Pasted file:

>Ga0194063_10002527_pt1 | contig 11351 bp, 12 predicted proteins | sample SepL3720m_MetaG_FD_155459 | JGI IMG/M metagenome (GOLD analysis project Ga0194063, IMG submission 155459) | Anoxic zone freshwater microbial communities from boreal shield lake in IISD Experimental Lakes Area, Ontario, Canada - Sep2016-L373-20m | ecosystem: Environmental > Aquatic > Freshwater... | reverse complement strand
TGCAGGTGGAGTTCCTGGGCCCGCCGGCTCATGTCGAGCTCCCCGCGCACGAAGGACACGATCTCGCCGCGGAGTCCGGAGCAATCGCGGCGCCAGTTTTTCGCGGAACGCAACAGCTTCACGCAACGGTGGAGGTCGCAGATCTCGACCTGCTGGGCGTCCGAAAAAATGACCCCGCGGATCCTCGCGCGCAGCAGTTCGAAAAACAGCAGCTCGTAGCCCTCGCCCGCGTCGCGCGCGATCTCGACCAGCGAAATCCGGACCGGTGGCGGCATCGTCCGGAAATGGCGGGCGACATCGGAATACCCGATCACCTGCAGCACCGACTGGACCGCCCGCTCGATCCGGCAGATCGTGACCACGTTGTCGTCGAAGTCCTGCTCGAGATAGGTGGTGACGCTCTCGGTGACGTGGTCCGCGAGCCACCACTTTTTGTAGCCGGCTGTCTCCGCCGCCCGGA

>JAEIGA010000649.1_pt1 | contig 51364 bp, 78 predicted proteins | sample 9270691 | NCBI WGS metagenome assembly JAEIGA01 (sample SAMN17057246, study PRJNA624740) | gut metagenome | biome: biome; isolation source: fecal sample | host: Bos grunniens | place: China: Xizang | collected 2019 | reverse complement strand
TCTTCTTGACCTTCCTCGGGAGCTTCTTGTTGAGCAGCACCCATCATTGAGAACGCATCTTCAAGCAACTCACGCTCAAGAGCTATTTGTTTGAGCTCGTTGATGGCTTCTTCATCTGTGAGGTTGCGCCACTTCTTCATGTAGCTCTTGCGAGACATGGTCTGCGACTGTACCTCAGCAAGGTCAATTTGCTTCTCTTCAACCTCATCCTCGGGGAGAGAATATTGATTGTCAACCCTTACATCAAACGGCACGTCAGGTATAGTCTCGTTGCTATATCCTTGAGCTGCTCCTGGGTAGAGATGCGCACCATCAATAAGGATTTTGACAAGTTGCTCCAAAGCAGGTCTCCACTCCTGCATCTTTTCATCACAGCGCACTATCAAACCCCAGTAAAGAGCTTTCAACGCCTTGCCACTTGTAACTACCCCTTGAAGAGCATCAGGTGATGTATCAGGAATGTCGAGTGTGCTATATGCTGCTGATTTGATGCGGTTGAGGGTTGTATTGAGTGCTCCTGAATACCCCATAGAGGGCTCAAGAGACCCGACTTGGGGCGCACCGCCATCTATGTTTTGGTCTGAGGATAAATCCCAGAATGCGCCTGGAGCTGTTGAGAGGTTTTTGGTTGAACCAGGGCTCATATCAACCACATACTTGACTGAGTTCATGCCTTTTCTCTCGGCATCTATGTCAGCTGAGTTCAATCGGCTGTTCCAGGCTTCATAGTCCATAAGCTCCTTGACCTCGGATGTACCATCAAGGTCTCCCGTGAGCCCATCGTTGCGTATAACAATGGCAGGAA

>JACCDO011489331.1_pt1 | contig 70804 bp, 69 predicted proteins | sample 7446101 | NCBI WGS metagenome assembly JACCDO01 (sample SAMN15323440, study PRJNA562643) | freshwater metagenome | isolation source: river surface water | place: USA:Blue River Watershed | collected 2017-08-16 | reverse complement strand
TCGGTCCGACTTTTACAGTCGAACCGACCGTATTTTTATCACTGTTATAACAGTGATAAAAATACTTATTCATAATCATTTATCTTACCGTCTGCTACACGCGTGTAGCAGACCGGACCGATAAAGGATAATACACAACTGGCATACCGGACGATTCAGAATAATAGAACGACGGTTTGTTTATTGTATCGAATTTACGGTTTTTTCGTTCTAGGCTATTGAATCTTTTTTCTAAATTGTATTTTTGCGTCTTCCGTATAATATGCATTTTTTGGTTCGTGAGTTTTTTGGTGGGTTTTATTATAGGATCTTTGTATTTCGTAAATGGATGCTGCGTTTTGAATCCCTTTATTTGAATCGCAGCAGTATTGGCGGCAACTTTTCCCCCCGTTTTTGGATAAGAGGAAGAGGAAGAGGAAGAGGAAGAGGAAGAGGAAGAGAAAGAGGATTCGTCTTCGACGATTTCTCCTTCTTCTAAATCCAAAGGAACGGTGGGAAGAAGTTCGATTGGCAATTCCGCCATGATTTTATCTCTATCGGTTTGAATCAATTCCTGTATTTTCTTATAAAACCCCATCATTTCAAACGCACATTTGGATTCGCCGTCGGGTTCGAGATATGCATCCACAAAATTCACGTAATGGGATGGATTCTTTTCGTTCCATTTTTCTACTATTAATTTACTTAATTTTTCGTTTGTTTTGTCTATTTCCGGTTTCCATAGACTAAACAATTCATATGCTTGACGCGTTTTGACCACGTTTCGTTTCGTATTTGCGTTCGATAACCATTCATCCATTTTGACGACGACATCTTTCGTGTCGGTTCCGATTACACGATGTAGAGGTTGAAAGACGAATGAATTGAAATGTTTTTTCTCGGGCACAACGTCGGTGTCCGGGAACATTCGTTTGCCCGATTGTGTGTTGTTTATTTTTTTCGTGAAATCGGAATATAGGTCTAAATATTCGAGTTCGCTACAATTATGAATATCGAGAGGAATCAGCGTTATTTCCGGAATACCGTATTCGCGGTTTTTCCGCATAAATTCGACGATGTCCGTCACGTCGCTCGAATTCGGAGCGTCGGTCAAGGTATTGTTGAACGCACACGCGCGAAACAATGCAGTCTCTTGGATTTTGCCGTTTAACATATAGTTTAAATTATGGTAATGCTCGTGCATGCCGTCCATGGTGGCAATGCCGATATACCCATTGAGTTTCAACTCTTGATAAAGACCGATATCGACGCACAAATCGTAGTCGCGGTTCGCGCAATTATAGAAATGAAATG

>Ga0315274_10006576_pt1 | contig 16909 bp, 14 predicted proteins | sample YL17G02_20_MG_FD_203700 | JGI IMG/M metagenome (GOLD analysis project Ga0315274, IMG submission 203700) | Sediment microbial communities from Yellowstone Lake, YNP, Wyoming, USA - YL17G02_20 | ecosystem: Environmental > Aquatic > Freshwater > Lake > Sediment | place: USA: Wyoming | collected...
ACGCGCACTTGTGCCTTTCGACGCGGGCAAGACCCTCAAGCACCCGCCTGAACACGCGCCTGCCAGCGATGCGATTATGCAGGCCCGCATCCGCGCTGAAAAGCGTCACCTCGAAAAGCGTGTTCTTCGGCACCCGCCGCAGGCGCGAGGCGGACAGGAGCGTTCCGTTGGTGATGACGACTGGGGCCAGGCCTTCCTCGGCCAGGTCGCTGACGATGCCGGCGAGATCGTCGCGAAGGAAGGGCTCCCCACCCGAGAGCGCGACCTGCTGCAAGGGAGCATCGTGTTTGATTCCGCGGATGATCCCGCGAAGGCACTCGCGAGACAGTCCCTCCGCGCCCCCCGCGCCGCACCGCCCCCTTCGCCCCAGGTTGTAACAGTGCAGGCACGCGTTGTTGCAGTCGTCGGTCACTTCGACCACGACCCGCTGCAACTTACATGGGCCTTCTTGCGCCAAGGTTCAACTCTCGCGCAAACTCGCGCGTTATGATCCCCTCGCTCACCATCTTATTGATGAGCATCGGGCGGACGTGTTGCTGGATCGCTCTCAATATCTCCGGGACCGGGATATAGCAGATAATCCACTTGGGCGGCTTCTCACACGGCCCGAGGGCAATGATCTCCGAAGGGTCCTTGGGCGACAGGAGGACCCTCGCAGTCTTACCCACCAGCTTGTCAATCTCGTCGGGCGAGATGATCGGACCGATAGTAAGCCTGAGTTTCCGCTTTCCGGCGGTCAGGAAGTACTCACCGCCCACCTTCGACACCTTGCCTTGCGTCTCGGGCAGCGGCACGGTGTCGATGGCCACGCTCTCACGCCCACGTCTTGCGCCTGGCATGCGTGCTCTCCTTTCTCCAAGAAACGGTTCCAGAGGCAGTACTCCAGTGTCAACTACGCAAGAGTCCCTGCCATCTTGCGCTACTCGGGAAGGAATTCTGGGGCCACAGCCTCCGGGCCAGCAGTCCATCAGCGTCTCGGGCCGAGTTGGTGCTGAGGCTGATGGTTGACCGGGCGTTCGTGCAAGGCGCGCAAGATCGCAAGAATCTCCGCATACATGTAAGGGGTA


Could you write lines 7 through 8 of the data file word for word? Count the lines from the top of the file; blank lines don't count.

>Ga0315274_10006576_pt1 | contig 16909 bp, 14 predicted proteins | sample YL17G02_20_MG_FD_203700 | JGI IMG/M metagenome (GOLD analysis project Ga0315274, IMG submission 203700) | Sediment microbial communities from Yellowstone Lake, YNP, Wyoming, USA - YL17G02_20 | ecosystem: Environmental > Aquatic > Freshwater > Lake > Sediment | place: USA: Wyoming | collected...
ACGCGCACTTGTGCCTTTCGACGCGGGCAAGACCCTCAAGCACCCGCCTGAACACGCGCCTGCCAGCGATGCGATTATGCAGGCCCGCATCCGCGCTGAAAAGCGTCACCTCGAAAAGCGTGTTCTTCGGCACCCGCCGCAGGCGCGAGGCGGACAGGAGCGTTCCGTTGGTGATGACGACTGGGGCCAGGCCTTCCTCGGCCAGGTCGCTGACGATGCCGGCGAGATCGTCGCGAAGGAAGGGCTCCCCACCCGAGAGCGCGACCTGCTGCAAGGGAGCATCGTGTTTGATTCCGCGGATGATCCCGCGAAGGCACTCGCGAGACAGTCCCTCCGCGCCCCCCGCGCCGCACCGCCCCCTTCGCCCCAGGTTGTAACAGTGCAGGCACGCGTTGTTGCAGTCGTCGGTCACTTCGACCACGACCCGCTGCAACTTACATGGGCCTTCTTGCGCCAAGGTTCAACTCTCGCGCAAACTCGCGCGTTATGATCCCCTCGCTCACCATCTTATTGATGAGCATCGGGCGGACGTGTTGCTGGATCGCTCTCAATATCTCCGGGACCGGGATATAGCAGATAATCCACTTGGGCGGCTTCTCACACGGCCCGAGGGCAATGATCTCCGAAGGGTCCTTGGGCGACAGGAGGACCCTCGCAGTCTTACCCACCAGCTTGTCAATCTCGTCGGGCGAGATGATCGGACCGATAGTAAGCCTGAGTTTCCGCTTTCCGGCGGTCAGGAAGTACTCACCGCCCACCTTCGACACCTTGCCTTGCGTCTCGGGCAGCGGCACGGTGTCGATGGCCACGCTCTCACGCCCACGTCTTGCGCCTGGCATGCGTGCTCTCCTTTCTCCAAGAAACGGTTCCAGAGGCAGTACTCCAGTGTCAACTACGCAAGAGTCCCTGCCATCTTGCGCTACTCGGGAAGGAATTCTGGGGCCACAGCCTCCGGGCCAGCAGTCCATCAGCGTCTCGGGCCGAGTTGGTGCTGAGGCTGATGGTTGACCGGGCGTTCGTGCAAGGCGCGCAAGATCGCAAGAATCTCCGCATACATGTAAGGGGTA